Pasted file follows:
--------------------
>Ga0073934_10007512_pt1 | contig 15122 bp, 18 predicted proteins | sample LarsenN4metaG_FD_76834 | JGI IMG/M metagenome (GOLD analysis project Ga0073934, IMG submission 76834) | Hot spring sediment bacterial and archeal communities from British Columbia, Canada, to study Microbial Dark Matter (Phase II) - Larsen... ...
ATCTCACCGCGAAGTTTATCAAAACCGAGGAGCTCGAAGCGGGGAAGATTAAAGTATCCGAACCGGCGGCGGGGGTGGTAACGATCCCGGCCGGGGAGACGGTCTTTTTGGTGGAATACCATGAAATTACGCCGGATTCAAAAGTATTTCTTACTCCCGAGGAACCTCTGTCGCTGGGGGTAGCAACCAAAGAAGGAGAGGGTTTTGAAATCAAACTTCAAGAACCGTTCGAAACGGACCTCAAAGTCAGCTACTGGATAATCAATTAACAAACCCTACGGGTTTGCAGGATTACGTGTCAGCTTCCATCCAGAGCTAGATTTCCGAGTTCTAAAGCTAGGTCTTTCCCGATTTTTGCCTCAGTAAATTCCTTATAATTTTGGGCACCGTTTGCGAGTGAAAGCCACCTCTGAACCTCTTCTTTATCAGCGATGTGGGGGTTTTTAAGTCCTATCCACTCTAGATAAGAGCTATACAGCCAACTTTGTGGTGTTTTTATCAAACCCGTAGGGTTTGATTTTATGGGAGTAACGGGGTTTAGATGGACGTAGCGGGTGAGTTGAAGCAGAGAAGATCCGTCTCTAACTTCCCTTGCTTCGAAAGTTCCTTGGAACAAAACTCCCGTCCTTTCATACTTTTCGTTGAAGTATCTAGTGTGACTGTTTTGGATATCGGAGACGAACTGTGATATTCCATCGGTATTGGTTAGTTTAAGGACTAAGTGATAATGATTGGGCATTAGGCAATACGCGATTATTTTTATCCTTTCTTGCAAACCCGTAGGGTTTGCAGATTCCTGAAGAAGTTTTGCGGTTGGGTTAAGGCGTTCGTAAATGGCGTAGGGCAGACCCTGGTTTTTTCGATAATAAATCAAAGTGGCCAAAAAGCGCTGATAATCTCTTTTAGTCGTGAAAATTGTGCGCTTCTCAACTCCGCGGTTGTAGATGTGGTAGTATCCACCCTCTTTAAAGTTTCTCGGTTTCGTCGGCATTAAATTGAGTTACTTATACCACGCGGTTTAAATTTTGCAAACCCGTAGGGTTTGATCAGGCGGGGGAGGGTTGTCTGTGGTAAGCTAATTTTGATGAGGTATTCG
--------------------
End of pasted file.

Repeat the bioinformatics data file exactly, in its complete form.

>Ga0073934_10007512_pt1 | contig 15122 bp, 18 predicted proteins | sample LarsenN4metaG_FD_76834 | JGI IMG/M metagenome (GOLD analysis project Ga0073934, IMG submission 76834) | Hot spring sediment bacterial and archeal communities from British Columbia, Canada, to study Microbial Dark Matter (Phase II) - Larsen... ...
ATCTCACCGCGAAGTTTATCAAAACCGAGGAGCTCGAAGCGGGGAAGATTAAAGTATCCGAACCGGCGGCGGGGGTGGTAACGATCCCGGCCGGGGAGACGGTCTTTTTGGTGGAATACCATGAAATTACGCCGGATTCAAAAGTATTTCTTACTCCCGAGGAACCTCTGTCGCTGGGGGTAGCAACCAAAGAAGGAGAGGGTTTTGAAATCAAACTTCAAGAACCGTTCGAAACGGACCTCAAAGTCAGCTACTGGATAATCAATTAACAAACCCTACGGGTTTGCAGGATTACGTGTCAGCTTCCATCCAGAGCTAGATTTCCGAGTTCTAAAGCTAGGTCTTTCCCGATTTTTGCCTCAGTAAATTCCTTATAATTTTGGGCACCGTTTGCGAGTGAAAGCCACCTCTGAACCTCTTCTTTATCAGCGATGTGGGGGTTTTTAAGTCCTATCCACTCTAGATAAGAGCTATACAGCCAACTTTGTGGTGTTTTTATCAAACCCGTAGGGTTTGATTTTATGGGAGTAACGGGGTTTAGATGGACGTAGCGGGTGAGTTGAAGCAGAGAAGATCCGTCTCTAACTTCCCTTGCTTCGAAAGTTCCTTGGAACAAAACTCCCGTCCTTTCATACTTTTCGTTGAAGTATCTAGTGTGACTGTTTTGGATATCGGAGACGAACTGTGATATTCCATCGGTATTGGTTAGTTTAAGGACTAAGTGATAATGATTGGGCATTAGGCAATACGCGATTATTTTTATCCTTTCTTGCAAACCCGTAGGGTTTGCAGATTCCTGAAGAAGTTTTGCGGTTGGGTTAAGGCGTTCGTAAATGGCGTAGGGCAGACCCTGGTTTTTTCGATAATAAATCAAAGTGGCCAAAAAGCGCTGATAATCTCTTTTAGTCGTGAAAATTGTGCGCTTCTCAACTCCGCGGTTGTAGATGTGGTAGTATCCACCCTCTTTAAAGTTTCTCGGTTTCGTCGGCATTAAATTGAGTTACTTATACCACGCGGTTTAAATTTTGCAAACCCGTAGGGTTTGATCAGGCGGGGGAGGGTTGTCTGTGGTAAGCTAATTTTGATGAGGTATTCG